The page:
There are many reasons to inspect and clean an HVAC system. In the National Air Duct Cleaners Association (NADCA) cleaning standard (ACR 2013) they recommendations an HVAC system should be cleaned when:
• It’s contaminated with an accumulation of particulate.
• It’s performance is compromised due to contamination build-up.
• It’s been determined to be a source of unacceptable odors.
• It’s is discharging visible dirt or debris into the conditioned space.
• It’s been contaminated as a result of fire, smoke, and or water damage.
• It’s been infested with birds, rodents, insects or their byproducts.
• It has been determined to be at risk for a fire hazard.
• It has become contaminated with construction debris or duct.
• It’s been contaminated by mold.
• It has deteriorated fiber glass duct liner, duct board, or other porous components.
• It’s part of an HVAC maintenance program as defined in ANSI/ASHRAE/ACCA Standard 180.
• It’s part of the HVAC equipment manufacturers recommended maintenance practices.
• It’s part of a proactive energy Management program
• It’s part of a proactive indoor air quality management program.
• It’s a component to achieve LEED Certification.
• A newly installed component or duct has been contaminated with construction and/or other dust and debris.
• There is any question on the need to clean, performing the NADCA Surface Comparison Test is an easy way to demonstrate the need for cleaning.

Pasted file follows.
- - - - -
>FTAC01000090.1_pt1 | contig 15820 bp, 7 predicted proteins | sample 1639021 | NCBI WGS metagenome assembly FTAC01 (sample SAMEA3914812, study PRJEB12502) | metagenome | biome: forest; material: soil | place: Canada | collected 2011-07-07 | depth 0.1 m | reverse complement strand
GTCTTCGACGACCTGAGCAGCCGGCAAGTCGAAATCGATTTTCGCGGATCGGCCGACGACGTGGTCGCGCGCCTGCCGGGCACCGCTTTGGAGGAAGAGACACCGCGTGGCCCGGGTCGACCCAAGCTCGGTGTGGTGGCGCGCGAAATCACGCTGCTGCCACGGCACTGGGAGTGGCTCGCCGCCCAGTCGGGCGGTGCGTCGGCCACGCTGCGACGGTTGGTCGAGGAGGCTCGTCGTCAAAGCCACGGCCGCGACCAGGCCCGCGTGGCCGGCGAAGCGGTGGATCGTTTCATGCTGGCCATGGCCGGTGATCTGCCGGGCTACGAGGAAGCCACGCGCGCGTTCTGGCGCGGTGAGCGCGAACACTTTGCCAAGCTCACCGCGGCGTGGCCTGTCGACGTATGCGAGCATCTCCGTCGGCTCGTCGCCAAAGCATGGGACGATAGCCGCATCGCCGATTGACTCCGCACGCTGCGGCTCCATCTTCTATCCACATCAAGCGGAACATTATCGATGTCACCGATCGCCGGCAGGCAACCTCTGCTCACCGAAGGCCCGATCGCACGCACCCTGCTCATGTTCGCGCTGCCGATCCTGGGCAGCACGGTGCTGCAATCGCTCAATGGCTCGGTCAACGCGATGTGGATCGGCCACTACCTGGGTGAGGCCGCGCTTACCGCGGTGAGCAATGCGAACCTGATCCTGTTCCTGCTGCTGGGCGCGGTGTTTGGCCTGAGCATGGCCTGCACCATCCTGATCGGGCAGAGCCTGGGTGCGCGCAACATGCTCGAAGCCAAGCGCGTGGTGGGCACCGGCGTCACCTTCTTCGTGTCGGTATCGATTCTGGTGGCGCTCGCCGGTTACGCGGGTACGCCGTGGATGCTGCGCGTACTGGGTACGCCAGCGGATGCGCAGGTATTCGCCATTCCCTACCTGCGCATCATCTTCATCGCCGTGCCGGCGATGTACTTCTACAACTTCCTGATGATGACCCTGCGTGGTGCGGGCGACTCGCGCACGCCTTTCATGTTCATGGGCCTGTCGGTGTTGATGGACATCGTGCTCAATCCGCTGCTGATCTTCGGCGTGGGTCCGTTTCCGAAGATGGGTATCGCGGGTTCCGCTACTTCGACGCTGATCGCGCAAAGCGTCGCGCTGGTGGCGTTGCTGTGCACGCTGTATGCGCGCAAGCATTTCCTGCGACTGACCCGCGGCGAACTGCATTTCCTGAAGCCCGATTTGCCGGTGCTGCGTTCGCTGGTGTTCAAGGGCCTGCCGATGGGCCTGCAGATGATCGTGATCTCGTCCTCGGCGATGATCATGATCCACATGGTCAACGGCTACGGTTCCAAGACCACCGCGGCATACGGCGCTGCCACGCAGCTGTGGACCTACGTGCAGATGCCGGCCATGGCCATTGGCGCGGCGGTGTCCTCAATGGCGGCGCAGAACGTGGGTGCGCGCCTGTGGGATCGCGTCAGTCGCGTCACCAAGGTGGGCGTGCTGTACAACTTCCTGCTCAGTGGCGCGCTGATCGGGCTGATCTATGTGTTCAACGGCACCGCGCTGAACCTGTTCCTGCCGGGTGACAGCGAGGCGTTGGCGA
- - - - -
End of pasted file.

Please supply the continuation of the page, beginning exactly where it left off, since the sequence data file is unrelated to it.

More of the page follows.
All of these are very good reasons to clean an HVAC system. But there is one thing that you must do in order to verify if many of these conditions exist. You must look at or inspect the HVAC system!
In residential HVAC systems this typically means looking at the 2-4 supply duct runs, 1-2 return duct runs, the air handler or furnace (and their internal components) and the dryer vent.
In commercial HVAC systems which are more complex you should inspect at least 10% of the systems components. This means looking at the air handler (filters, coils, condensate pans/drain lines, dampers, gaskets etc.), any fan coils, supply ductwork and its internal components (registers, dampers, mixing boxes, reheat coils etc), return duct work and its components (grilles, dampers, plenum, etc). You are basically looking at a representative sample of anything in the air stream. Plus, other exhausts systems like bathroom, laundry, general.
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